Peabody Symphony plays Russian program with ardor, energy

May 06, 1994|By Stephen Wigler | Stephen Wigler,Sun Music Critic

It was with difficulty that this listener left Friedberg Hall last night after hearing only two movements of Rachmaninov's Symphony No. 2 performed by the Peabody Symphony Orchestra and conductor Leon Fleisher.

Fleisher is not a natural conductor -- one would hesitate to hear what would happen if he chose to undertake Stravinsky's "Rite of Spring" -- but he is a great musician. The Symphony No. 2 may not be a difficult piece to lead, but it is hard, particularly with a student orchestra, to make it sound coherent and noble -- and in that task, Fleisher succeeded brilliantly.

He shaped the melodies of the piece with romantic urgency, eliciting ardent and expressive playing from his string players in the first movement and securing a taut ensemble in the darting scherzo. The Rachmaninov Symphony No. 2 is a symphony we have heard a lot in this town because the Baltimore Symphony and its music director, David Zinman, took a few years preparing to record it. None of those Zinman-led BSO performances exhibited the conviction and the drive of last night's reading.

The reason for the the earlier departure was an after-intermission ceremony honoring Mstislav Rostropovich, the celebrated Russian cellist-conductor who steps down this year after 17 years as music director of the National Symphony. Peabody Conservatory director Robert Pierce presented Rostropovich with the George Peabody Medal for services to American music.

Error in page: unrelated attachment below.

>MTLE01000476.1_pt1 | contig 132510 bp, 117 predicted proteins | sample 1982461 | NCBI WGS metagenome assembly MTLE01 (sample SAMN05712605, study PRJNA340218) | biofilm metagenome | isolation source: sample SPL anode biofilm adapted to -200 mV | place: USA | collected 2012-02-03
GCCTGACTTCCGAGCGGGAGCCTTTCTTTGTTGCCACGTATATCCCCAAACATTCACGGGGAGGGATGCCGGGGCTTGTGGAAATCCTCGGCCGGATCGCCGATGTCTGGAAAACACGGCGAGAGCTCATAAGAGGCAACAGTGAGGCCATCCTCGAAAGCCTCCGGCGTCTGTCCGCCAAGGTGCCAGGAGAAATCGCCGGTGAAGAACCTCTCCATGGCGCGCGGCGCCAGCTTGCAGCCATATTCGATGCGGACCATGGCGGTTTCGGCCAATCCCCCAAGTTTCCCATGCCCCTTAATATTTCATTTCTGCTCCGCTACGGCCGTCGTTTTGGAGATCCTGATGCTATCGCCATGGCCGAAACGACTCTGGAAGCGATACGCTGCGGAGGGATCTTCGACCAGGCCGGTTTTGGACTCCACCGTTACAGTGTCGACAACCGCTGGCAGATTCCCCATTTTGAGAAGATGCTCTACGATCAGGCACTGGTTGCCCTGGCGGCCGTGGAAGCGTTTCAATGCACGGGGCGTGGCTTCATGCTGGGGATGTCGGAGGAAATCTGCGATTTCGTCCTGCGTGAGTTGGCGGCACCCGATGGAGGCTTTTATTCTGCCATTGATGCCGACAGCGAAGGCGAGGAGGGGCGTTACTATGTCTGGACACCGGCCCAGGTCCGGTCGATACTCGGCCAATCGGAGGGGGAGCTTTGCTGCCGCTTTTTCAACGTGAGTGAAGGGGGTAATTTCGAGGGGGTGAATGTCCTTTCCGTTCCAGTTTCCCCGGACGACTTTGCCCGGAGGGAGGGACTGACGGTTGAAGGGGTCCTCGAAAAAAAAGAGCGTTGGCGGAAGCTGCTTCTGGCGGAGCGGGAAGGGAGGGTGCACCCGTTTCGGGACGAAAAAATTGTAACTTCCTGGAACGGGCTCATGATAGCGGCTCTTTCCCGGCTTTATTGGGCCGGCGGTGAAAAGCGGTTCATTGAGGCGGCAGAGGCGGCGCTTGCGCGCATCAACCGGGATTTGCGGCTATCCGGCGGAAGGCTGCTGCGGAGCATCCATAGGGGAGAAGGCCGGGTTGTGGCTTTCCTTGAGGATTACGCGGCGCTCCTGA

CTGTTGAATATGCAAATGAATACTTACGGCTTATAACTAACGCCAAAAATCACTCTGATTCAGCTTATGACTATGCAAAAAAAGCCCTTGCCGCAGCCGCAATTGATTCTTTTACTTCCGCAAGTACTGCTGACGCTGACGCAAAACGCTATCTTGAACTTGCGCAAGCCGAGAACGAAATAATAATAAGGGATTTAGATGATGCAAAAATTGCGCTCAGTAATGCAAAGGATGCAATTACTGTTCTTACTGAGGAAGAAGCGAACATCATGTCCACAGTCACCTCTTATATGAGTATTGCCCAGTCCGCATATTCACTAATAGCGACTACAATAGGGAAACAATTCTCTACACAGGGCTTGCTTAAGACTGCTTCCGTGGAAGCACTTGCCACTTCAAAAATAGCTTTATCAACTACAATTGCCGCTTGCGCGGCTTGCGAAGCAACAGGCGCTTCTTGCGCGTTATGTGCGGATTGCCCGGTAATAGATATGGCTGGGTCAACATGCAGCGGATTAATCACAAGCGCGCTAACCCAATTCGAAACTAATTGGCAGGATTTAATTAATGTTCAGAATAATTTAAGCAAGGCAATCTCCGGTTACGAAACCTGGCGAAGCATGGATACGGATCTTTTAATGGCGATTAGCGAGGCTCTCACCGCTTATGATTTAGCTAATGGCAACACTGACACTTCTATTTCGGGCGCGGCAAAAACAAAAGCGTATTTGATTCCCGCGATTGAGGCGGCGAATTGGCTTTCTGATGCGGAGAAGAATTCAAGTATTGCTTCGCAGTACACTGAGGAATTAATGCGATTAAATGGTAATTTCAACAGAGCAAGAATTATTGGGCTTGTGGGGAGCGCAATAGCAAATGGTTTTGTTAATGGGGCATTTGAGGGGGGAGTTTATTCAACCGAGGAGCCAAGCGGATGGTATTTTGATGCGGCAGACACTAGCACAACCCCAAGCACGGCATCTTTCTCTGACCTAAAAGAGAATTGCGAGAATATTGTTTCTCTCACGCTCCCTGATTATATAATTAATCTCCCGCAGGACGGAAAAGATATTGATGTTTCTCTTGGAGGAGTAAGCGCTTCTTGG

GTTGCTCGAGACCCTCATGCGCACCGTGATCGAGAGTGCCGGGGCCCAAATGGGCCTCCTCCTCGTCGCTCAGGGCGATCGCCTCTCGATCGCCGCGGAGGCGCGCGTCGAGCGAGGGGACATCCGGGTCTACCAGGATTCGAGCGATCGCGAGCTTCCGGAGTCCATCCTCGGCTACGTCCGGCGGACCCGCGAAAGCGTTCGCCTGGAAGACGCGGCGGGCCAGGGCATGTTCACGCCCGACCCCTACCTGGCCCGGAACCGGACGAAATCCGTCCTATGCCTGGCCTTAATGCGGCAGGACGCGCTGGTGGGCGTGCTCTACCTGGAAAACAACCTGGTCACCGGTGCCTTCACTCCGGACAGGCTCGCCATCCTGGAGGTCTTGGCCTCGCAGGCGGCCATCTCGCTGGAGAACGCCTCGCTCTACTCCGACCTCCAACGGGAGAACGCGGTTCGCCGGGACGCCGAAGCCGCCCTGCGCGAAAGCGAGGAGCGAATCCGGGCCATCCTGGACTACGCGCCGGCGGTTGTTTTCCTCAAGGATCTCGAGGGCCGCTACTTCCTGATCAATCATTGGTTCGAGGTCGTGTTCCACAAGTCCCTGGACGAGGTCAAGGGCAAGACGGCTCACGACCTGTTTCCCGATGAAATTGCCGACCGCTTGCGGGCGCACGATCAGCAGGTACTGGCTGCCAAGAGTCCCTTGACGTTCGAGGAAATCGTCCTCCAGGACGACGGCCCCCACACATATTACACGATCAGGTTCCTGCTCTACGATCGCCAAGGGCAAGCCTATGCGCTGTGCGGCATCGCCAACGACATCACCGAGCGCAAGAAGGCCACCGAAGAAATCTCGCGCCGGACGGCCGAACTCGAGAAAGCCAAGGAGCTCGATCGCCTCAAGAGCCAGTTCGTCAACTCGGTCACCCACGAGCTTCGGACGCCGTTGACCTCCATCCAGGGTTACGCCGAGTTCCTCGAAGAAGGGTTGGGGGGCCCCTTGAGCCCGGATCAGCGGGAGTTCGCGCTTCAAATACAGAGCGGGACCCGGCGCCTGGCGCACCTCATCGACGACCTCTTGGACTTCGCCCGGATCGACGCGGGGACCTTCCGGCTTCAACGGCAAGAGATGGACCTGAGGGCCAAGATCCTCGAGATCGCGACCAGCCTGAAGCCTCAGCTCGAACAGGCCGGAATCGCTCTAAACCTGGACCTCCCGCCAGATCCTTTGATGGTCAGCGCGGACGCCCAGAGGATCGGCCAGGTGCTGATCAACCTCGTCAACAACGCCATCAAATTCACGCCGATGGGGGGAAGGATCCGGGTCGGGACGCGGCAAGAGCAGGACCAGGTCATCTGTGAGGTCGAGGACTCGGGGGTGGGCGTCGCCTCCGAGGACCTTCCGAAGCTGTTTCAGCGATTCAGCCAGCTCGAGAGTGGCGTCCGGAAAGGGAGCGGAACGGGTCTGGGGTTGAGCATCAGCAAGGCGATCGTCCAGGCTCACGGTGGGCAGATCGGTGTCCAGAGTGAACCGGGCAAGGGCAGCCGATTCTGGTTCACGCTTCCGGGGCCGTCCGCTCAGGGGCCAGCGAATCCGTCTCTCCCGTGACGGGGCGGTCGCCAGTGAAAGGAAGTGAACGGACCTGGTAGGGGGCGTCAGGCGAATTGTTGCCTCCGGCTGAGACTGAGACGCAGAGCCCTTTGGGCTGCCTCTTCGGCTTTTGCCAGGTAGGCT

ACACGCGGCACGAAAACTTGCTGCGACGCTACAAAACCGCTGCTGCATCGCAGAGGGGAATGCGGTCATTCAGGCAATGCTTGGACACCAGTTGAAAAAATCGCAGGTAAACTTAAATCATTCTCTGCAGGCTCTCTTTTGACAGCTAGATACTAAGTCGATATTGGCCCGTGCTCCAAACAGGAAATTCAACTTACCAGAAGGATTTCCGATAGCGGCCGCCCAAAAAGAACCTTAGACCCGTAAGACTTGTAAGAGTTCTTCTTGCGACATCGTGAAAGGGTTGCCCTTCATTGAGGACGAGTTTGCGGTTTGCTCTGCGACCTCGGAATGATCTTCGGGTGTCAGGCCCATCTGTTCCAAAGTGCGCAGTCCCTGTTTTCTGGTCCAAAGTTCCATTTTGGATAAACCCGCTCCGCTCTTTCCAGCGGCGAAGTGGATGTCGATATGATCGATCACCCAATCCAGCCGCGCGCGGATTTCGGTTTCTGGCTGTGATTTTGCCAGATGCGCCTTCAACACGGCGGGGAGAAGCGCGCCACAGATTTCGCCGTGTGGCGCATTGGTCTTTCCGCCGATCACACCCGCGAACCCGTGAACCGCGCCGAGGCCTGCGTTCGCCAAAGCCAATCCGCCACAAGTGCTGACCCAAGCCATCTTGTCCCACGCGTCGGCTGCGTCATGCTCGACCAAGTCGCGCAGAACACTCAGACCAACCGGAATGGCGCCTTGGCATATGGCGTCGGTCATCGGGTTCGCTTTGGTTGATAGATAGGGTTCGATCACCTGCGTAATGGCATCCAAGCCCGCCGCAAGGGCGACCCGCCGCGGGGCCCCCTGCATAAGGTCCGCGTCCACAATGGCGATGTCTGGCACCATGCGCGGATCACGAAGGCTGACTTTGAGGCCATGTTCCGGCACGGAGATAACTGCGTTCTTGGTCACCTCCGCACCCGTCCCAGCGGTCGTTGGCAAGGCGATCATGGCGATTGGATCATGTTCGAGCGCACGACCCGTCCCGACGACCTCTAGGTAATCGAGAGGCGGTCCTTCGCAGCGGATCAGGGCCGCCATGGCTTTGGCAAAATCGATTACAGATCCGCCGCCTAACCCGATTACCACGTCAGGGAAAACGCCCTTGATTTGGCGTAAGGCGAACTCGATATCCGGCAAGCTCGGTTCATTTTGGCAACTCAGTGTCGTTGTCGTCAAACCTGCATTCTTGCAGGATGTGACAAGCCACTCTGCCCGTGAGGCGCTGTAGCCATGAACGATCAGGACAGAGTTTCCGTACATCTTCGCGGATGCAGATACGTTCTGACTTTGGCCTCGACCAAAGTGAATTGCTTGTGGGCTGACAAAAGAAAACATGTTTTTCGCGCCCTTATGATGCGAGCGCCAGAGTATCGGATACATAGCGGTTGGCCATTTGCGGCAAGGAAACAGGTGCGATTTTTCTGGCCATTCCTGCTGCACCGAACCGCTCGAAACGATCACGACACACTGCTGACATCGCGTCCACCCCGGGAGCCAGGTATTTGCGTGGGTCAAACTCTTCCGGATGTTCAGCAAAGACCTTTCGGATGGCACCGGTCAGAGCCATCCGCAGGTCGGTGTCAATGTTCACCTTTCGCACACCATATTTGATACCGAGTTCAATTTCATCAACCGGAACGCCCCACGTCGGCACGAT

Suitably, in terms of Rostropovich's presence, the program was all-Russian.

Stephen Prutsman gave a brilliant account of the monstrously difficult solo part in Prokofiev's Piano Concerto No. 2. This young pianist had the fluency to dispatch the famously long solo cadenza in the first movement and the massive sonority necessary to cut through the thick orchestral texture.

But it is what he brought to this piece in addition that made this among the best performances one has heard of this piece in years. There was an ability to color sound at all dynamic levels so that the ear was kept continually in expectation; and,even better, Prutsman has the knack to take notes and build them into what resemble narratives.

The third movement -- which Sviatoslav Richter once characterized as sounding like a dragon eating her young -- had a macabre playfulness, and the pianist was able to invest quieter moments with an equally remarkable lyric intensity.

Fleisher and the orchestra were not always able to give Prutsman the hand-in-glove accompaniment he deserved -- there were more than a few moments of ragged ensemble -- but they collaborated with appropriately ferocious energy.

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